Perhaps I am in the entirely wrong frame of mind to write this, but getting it on paper (figuratively speaking) is helpful to me. I just buried Bonnie, one of my favorite chickens. She’s on the banner above. She laid our first egg. And this morning, she died in my arms. She was killed by a neighbor’s dog on the back deck of our house.
That it happened on the first day of spring, and likewise the fifth anniversary of the beginning of what we are calling The Iraq War is a bit ominous. Today is also Holy Thursday: a high holiday of hand-wringing in the Catholic and other Christian churches. Spring is supposed to be such a season of hope, of new beginnings. I hope that hope finds me somewhere, sometime, soon.
I ask myself: am I going around carrying a bagful of expectations? A file folder of Entitlements? I wonder.
Yes, I suppose it was not unreasonable of me to expect that a dog would come into my yard and find the chickens interesting: chickens ARE everyone’s favorite dish, after all. But why not take an obnoxious guinea, or one of our not-so-friendly chickens? I likewise expect (stupid of me, but there it is) my marriage to be a strong one, that my child grows up healthy and hearty and curious and happy. I expect my own health (mental and physical) to be good. I have a hope (can’t consider it an expectation) that we can continue to earn enough money to cover our basic needs.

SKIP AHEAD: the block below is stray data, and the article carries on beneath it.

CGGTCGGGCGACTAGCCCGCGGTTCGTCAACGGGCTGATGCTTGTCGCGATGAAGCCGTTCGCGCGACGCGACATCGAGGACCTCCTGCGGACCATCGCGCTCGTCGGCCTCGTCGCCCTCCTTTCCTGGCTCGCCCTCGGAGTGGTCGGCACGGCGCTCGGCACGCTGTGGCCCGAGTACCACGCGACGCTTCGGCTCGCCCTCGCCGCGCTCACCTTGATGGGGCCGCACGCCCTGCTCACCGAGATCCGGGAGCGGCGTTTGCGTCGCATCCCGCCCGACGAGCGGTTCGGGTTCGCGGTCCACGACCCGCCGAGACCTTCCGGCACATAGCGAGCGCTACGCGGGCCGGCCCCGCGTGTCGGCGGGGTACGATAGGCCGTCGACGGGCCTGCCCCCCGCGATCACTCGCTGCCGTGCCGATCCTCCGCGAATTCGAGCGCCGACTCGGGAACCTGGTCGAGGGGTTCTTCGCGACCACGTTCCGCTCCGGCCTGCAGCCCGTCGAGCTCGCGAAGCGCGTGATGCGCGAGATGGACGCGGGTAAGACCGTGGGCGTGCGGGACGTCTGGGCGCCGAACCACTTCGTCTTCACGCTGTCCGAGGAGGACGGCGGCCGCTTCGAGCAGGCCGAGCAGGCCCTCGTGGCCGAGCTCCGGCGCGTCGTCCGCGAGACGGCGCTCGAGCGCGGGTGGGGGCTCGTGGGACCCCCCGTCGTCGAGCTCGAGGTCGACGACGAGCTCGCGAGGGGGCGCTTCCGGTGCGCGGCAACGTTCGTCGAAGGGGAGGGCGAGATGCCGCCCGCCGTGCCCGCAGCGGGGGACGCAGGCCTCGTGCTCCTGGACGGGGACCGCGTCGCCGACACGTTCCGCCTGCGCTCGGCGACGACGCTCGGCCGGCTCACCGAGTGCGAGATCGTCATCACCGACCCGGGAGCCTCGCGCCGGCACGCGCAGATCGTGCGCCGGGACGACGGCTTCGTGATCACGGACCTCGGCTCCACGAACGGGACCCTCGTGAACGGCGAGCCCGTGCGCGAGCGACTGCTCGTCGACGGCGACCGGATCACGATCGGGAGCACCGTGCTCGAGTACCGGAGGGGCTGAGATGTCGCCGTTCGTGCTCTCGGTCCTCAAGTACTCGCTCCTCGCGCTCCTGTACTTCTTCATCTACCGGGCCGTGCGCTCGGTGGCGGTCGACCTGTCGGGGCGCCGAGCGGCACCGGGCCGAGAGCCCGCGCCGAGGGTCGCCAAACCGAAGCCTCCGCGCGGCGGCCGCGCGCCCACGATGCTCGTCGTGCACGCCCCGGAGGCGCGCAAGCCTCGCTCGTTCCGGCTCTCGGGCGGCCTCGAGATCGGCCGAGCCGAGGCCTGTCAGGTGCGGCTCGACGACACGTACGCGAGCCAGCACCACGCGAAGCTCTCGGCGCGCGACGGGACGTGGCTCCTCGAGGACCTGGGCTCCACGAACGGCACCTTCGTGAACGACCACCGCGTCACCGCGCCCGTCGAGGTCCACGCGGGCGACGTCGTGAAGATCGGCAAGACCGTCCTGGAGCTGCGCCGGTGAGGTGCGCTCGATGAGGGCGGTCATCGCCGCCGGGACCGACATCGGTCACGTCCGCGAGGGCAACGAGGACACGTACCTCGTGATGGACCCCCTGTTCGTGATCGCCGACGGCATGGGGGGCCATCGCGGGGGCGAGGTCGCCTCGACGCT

I do expect my government to at least TRY to get out of this wasteful war. As an outlier, I expect it to admit that it was a mistake of our own making, so, hey, sorry to fuck up your country, why not just keep your oil profits from the oil you sell to us? We’ll gladly buy your oil, you know, as we’re too bullheaded to consider an alternative.
So this morning finds me considering the trappings of war in terms of electrified fences and other means to contain and secure the landholdings around here. I do not like this military mindset. Should the worst fears of many really come true, and Peak Oil and other disasters (all man-made of course) flesh themselves out into our worst nightmare, I suppose this is a mindset I need to embrace and keep. It wasn’t, believe me, why I moved to a farm.
I wish I had a job, though, where my main responsibility was to worry. Wow, would I be raking in the big bucks!